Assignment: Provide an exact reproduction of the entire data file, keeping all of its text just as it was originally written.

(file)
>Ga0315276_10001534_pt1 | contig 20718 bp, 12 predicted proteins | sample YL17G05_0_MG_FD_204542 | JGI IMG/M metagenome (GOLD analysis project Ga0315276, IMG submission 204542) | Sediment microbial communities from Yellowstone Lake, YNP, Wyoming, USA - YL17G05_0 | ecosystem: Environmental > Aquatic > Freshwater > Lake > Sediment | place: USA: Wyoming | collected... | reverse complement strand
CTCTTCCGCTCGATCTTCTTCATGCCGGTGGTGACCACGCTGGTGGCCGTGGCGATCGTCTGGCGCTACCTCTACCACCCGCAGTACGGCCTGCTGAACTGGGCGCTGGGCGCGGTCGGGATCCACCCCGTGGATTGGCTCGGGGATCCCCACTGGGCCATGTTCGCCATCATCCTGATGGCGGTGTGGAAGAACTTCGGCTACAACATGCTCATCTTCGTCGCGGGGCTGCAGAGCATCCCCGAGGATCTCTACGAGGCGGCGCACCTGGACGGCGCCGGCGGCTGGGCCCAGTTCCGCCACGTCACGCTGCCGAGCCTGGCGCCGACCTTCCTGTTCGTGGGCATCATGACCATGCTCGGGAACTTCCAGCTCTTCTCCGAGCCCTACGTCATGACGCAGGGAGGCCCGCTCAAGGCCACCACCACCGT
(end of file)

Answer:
>Ga0315276_10001534_pt1 | contig 20718 bp, 12 predicted proteins | sample YL17G05_0_MG_FD_204542 | JGI IMG/M metagenome (GOLD analysis project Ga0315276, IMG submission 204542) | Sediment microbial communities from Yellowstone Lake, YNP, Wyoming, USA - YL17G05_0 | ecosystem: Environmental > Aquatic > Freshwater > Lake > Sediment | place: USA: Wyoming | collected... | reverse complement strand
CTCTTCCGCTCGATCTTCTTCATGCCGGTGGTGACCACGCTGGTGGCCGTGGCGATCGTCTGGCGCTACCTCTACCACCCGCAGTACGGCCTGCTGAACTGGGCGCTGGGCGCGGTCGGGATCCACCCCGTGGATTGGCTCGGGGATCCCCACTGGGCCATGTTCGCCATCATCCTGATGGCGGTGTGGAAGAACTTCGGCTACAACATGCTCATCTTCGTCGCGGGGCTGCAGAGCATCCCCGAGGATCTCTACGAGGCGGCGCACCTGGACGGCGCCGGCGGCTGGGCCCAGTTCCGCCACGTCACGCTGCCGAGCCTGGCGCCGACCTTCCTGTTCGTGGGCATCATGACCATGCTCGGGAACTTCCAGCTCTTCTCCGAGCCCTACGTCATGACGCAGGGAGGCCCGCTCAAGGCCACCACCACCGT